Proposed electoral boundary changes could divide Ladysmith

The British Columbia Electoral Boundaries Commission is redrawing the boundary lines to better serve the population of Vancouver Island.

You might not be a constituent of Nanaimo-Cowichan anymore.

The British Columbia Electoral Boundaries Commission is redrawing the boundary lines to better serve the population of Vancouver Island. So you might want to double check whose name is on the ballot in the next federal election because it might not be Jean Crowder.

“A new seat was added, and when you add a new seat, it has an effect on all the other boundaries,” explained Dr. Peter Meekison, a member of the British Columbia Electoral Boundaries Commission. “The boundary has to be changed in part because the population of Vancouver Island has grown and we have to be looking at where the population grows.”

The federal government has given the Island another seat in Parliament in order to better represent the growing population. But the proposed boundary change cuts off a section of Ladysmith.

“We have what we call the electoral quotient … each constituency should be about 104,000,” said Meekison. “You try, where possible, to keep existing boundaries and then you say ‘well fine, we have to modify them to adjust them to meet the new seat.’ What kinds of things you might look at for example is the Trans-Canada Highway being the divider or a height of land or a river or something like that.”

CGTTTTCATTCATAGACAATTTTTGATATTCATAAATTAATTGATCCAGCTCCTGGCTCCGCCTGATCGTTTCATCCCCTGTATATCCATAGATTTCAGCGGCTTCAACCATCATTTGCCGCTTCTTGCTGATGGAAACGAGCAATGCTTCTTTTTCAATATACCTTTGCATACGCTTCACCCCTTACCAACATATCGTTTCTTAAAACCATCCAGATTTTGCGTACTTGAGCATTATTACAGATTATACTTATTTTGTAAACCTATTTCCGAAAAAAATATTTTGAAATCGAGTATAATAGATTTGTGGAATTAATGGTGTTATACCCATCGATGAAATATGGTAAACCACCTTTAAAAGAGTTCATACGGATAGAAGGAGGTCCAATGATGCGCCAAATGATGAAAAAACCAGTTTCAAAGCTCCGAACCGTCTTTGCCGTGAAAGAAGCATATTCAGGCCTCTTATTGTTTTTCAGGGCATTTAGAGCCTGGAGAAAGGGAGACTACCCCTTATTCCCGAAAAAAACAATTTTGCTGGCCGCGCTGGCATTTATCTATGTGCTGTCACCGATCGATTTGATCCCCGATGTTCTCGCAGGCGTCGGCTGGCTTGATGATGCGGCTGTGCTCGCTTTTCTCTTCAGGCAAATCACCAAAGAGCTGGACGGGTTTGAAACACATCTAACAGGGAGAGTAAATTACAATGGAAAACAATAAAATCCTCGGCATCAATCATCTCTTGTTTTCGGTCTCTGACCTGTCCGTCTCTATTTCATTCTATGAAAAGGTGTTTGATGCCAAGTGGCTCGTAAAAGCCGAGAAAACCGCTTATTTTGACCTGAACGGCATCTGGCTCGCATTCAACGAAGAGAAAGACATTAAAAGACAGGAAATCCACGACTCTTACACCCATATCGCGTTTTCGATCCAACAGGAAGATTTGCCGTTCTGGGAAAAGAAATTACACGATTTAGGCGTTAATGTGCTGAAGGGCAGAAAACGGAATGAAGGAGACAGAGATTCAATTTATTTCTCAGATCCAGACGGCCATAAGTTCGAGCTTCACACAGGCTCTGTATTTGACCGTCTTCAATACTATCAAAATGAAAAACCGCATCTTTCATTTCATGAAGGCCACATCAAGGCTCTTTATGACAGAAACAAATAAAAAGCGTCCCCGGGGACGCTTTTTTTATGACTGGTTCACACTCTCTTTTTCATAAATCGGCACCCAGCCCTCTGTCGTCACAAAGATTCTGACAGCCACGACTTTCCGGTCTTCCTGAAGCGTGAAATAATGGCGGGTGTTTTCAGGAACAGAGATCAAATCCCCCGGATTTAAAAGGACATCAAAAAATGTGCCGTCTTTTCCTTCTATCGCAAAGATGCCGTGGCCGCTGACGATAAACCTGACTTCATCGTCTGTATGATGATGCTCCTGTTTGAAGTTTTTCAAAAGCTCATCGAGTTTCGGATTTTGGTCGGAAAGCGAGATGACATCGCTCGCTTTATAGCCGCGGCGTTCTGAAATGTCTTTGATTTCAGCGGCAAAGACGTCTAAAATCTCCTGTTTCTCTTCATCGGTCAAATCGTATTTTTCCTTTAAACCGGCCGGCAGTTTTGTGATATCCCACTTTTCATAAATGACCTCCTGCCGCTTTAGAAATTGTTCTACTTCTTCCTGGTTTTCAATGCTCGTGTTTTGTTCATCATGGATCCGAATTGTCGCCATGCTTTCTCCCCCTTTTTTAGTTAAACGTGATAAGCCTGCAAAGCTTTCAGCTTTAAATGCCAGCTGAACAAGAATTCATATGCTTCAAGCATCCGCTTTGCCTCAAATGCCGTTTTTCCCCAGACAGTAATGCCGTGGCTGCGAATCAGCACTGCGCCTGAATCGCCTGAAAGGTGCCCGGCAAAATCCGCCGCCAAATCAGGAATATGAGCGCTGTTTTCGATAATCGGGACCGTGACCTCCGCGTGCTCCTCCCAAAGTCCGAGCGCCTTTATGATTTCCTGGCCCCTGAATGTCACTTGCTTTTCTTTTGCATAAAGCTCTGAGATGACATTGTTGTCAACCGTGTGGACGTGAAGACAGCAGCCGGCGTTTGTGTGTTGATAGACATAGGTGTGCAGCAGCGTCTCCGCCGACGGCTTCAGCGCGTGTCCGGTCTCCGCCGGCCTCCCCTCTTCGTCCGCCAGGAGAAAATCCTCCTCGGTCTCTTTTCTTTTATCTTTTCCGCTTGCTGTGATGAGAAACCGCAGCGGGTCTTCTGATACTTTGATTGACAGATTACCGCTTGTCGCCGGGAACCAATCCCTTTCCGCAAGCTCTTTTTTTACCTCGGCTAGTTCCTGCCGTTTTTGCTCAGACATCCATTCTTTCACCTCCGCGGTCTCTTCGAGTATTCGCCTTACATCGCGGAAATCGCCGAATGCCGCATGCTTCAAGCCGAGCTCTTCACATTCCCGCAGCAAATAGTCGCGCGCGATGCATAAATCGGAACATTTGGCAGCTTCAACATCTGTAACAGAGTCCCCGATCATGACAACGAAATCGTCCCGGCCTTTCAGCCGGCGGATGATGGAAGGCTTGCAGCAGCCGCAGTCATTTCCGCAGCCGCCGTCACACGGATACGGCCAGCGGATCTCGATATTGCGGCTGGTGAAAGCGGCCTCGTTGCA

However, the new changes have some people worried that it will divide the close-knit community of Ladysmith.

“People have been pretty consistently concerned about the division of communities … in smaller communities, it is much more problematic and I think it’s important to pay attention to those natural boundaries,” said Jean Crowder, Member of Parliament for Nanaimo-Cowichan since 2004.

Crowder says this change is a welcome one, even if the commission has some more work to do.

“I think it is a necessary change because my riding is bigger than many of the ridings around B.C. My riding did need some redistribution, but I just don’t think they [the Boundaries Commission] got it quite right,” she said.

Crowder won’t say which riding she’ll run in for the next election.

“I’m going to wait until [I see] what the final boundary changes look like because it could change substantially,” she explained. “Until the dust settles, I’ll just wait. They should have that information by September 2013.”

The current boundary change is just a proposal, and it has not been finalized. Before the final boundaries are drawn, the public and parliamentarians will weigh in and provide feedback.

“If people can’t come to the hearings, they should send letters to the commission. We want to hear from the public because in the final analysis, they are the ones that are affected,” said Meekinson. “When we are finished with the proposal, we then submit a report to the Speaker of the House of Commons, and then parliamentarians can comment on this and make suggestions for further changes.”

A public hearing will take place Oct. 16 in Nanaimo at the Coast Bastion Inn. If you want to make a presentation about your concerns, you are asked to submit your name and contact information to the Boundary Commission by Aug. 30.

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